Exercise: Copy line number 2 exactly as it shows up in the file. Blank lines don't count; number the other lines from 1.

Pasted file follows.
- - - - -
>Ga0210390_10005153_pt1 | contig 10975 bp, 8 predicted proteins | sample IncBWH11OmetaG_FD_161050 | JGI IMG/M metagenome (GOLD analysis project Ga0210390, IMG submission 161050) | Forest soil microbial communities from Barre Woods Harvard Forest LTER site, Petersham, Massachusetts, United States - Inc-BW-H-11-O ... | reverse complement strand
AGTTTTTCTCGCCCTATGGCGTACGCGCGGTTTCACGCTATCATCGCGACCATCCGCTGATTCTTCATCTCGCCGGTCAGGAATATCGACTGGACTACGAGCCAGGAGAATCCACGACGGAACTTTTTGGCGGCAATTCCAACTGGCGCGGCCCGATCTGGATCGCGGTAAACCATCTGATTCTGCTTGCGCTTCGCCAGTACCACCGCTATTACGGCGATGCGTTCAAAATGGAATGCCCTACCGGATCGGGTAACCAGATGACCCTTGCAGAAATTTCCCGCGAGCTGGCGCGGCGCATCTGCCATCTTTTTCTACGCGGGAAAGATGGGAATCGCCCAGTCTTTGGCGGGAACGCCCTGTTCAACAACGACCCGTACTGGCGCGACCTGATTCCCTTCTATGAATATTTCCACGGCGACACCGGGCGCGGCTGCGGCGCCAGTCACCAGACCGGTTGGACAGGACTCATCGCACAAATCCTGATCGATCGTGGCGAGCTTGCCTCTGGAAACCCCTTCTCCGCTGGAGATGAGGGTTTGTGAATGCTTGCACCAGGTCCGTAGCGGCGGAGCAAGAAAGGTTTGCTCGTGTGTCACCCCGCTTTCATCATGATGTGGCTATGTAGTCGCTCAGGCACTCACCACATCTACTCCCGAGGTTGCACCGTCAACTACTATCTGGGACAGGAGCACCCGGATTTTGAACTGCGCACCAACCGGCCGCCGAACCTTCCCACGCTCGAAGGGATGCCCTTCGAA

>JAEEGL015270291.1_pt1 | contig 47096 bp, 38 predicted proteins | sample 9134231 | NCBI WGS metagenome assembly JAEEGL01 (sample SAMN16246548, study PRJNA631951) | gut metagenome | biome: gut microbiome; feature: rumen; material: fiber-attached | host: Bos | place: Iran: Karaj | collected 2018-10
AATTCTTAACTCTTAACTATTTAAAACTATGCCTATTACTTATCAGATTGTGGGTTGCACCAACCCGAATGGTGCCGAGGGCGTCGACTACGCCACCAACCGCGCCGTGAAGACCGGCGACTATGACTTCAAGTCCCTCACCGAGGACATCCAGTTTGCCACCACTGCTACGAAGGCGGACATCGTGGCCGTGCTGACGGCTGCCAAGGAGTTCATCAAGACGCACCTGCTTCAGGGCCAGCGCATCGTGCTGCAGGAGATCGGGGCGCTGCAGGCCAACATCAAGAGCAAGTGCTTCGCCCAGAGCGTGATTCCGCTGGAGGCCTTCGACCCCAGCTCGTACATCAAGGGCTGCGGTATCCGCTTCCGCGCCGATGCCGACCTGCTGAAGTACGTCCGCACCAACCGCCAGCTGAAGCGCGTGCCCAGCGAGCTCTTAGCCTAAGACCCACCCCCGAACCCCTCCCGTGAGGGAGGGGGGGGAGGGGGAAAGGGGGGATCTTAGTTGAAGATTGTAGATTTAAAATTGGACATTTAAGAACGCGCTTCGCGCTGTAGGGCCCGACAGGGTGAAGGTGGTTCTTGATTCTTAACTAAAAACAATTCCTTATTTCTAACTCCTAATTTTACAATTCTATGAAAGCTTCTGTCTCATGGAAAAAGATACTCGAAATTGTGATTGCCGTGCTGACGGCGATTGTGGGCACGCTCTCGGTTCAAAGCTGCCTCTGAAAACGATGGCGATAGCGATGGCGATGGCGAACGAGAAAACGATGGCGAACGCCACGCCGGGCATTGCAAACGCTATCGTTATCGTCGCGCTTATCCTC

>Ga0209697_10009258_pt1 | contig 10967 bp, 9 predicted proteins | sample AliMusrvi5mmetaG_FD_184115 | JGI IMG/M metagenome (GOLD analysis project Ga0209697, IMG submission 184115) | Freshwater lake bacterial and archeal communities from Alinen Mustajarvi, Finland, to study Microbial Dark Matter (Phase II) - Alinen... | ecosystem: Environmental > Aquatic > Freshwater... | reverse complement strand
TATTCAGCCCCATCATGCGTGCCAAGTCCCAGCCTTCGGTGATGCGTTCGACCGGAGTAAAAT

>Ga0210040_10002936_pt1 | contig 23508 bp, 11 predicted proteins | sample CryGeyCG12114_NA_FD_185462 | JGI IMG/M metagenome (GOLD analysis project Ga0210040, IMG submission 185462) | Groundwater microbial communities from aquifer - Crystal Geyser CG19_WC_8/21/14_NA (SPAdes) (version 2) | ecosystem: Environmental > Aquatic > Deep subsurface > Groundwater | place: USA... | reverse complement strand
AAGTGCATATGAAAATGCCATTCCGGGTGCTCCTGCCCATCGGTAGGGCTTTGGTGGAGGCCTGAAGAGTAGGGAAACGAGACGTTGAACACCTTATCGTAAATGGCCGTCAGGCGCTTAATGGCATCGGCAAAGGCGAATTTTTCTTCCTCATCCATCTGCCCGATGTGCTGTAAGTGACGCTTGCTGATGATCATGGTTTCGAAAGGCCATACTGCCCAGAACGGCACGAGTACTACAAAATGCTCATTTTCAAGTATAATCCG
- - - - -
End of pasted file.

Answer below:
AGTTTTTCTCGCCCTATGGCGTACGCGCGGTTTCACGCTATCATCGCGACCATCCGCTGATTCTTCATCTCGCCGGTCAGGAATATCGACTGGACTACGAGCCAGGAGAATCCACGACGGAACTTTTTGGCGGCAATTCCAACTGGCGCGGCCCGATCTGGATCGCGGTAAACCATCTGATTCTGCTTGCGCTTCGCCAGTACCACCGCTATTACGGCGATGCGTTCAAAATGGAATGCCCTACCGGATCGGGTAACCAGATGACCCTTGCAGAAATTTCCCGCGAGCTGGCGCGGCGCATCTGCCATCTTTTTCTACGCGGGAAAGATGGGAATCGCCCAGTCTTTGGCGGGAACGCCCTGTTCAACAACGACCCGTACTGGCGCGACCTGATTCCCTTCTATGAATATTTCCACGGCGACACCGGGCGCGGCTGCGGCGCCAGTCACCAGACCGGTTGGACAGGACTCATCGCACAAATCCTGATCGATCGTGGCGAGCTTGCCTCTGGAAACCCCTTCTCCGCTGGAGATGAGGGTTTGTGAATGCTTGCACCAGGTCCGTAGCGGCGGAGCAAGAAAGGTTTGCTCGTGTGTCACCCCGCTTTCATCATGATGTGGCTATGTAGTCGCTCAGGCACTCACCACATCTACTCCCGAGGTTGCACCGTCAACTACTATCTGGGACAGGAGCACCCGGATTTTGAACTGCGCACCAACCGGCCGCCGAACCTTCCCACGCTCGAAGGGATGCCCTTCGAA